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Dior Women’s Pre-Fall 2022

Dior Women’s Pre-Fall 2022

As a formative experience for a creative director at a heritage house, having to wear a school uniform seems like valuable training: It’s about learning firsthand how to be creative within a framework.

Growing up in Rome during the tumultuous and violent Years of Lead, Maria Grazia Chiuri was sent to a Catholic school to finish her education, years spent tugging at her school uniform and trying to make the blazer shorter and more flattering.

She made the gesture of rolling up a hem around her waist during a preview of Dior’s frisky and diverse pre-fall collection; crisp and boyish at times, frothy and flaring at others.

The designer had a second mission with this collection: Proving that founder Christian Dior, often stereotyped for his nip-waisted, fan-skirted New Look and its linchpin Bar jacket — the Dior “uniform,” if you will — created a multitude of silhouettes, stretching the boundaries of what is considered feminine.

She took as a jumping off point Justine Picardie’s new book, “Miss Dior: A Story of Courage and Couture,” which put a spotlight on his younger sister and confidant Catherine, a French Resistance fighter and passionate gardener who greatly influenced her brother’s fashions and fragrances.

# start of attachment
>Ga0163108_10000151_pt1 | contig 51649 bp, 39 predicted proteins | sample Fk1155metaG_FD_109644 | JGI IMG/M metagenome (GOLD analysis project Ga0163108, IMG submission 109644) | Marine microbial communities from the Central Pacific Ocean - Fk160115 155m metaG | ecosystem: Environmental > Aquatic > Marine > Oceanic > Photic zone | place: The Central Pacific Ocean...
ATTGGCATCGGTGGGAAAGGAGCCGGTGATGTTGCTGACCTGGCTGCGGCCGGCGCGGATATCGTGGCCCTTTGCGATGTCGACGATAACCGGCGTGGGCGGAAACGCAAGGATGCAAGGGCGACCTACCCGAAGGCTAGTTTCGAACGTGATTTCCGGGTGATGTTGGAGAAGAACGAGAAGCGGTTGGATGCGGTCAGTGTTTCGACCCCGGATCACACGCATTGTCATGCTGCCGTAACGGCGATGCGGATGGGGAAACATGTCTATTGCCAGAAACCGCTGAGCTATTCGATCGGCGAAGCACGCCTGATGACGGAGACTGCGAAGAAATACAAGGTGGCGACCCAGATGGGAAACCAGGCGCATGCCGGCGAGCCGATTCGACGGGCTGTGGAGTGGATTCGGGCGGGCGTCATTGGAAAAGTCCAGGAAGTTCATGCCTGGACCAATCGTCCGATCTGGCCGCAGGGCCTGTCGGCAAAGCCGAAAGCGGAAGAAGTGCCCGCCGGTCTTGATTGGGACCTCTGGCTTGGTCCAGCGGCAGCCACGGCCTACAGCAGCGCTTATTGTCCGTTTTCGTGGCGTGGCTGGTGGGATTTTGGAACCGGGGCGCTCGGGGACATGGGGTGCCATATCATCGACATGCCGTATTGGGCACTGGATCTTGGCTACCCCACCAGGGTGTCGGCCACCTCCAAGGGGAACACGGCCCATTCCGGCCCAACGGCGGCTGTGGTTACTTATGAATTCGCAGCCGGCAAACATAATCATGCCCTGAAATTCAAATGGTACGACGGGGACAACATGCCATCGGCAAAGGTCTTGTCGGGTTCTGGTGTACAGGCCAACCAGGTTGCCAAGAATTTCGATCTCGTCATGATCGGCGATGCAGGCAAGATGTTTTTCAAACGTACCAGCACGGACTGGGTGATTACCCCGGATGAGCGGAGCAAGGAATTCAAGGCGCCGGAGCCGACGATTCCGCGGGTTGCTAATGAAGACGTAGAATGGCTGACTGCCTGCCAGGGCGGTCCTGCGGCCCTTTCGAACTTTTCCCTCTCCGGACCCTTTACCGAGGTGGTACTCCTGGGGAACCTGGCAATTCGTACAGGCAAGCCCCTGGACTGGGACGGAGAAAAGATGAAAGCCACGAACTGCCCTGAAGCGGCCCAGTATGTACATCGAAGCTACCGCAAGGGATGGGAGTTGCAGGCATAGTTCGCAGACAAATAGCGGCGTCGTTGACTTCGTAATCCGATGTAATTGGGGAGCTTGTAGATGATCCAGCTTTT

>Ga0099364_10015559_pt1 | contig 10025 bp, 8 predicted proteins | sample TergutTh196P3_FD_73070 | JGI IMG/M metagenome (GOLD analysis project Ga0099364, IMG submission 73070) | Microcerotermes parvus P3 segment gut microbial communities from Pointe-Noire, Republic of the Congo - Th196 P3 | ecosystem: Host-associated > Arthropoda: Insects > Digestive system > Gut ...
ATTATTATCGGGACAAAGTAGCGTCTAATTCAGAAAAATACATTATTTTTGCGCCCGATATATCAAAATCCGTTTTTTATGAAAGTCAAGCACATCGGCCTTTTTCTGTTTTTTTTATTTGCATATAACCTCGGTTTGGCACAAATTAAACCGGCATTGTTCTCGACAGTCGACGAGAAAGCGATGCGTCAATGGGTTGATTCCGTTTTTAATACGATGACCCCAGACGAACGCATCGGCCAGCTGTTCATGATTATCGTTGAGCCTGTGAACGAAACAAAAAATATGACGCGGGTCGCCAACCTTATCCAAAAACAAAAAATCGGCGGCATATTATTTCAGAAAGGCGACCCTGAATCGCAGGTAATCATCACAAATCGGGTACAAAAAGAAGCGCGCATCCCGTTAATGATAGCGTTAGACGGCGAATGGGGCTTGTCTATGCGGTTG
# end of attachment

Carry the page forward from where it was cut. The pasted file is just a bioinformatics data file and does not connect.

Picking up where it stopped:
Chiuri also looked at the other influential and unconventional women in Dior’s inner circle, including the extravagant and glamorous Mitzah Bricard, who was practically synonymous with leopard prints, veiled hats, copious jewelry and Marguerite Carré, a technical genius who helped decipher the founder’s sketches and transform them into covetable clothes.

“A multiplicity of femininity,” Chiuri declared, pointing to a photo on her mood board of Dior’s closest female collaborators and couture seamstresses swarming around him after one of his early shows. “All these very strong women that supported him inside the studio together made the Dior house so strong and so powerful.”

Chiuri found a symbol for this sisterhood in the archive: a heraldic emblem that the Dior family had used on jute bags for its fertilizer business: “L’union fait la force,” or “Strength through unity” in English.

She splashed this vintage logo across the bold yellow plaids that — along with cobweb knits, biker jackets, kilts and heavy boots — fed the punk energy coursing through her varied takes on uniform dressing.

Hearing Chiuri talk about her personal relationship with her clothes explains a lot about the pre-fall collection, vast in its offer of daywear, with a concise eveningwear proposition, mostly in gossamer black fabrics, plus some dressy items like fil coupé blouses and brocade pencil skirts.

“On the one side, I’m a collector, and on the other side, I have some clothes that are like my constant companions,” she said, rattling off things like her Bar and boyfriend jackets from her early Dior collections, cargo pants, cashmere sweaters, a “security dress” for special occasions, and her go-to black tuxedo.

“My wardrobe is not so big,” she said. “I have very specific pieces that stay in my wardrobe for a long time.”

But don’t expect her to be able to tell you in advance what she might wear for a specific event, suggesting that instincts and personal expression are always stronger than any uniform. “This is about the moment,” she said.

Source: WWD

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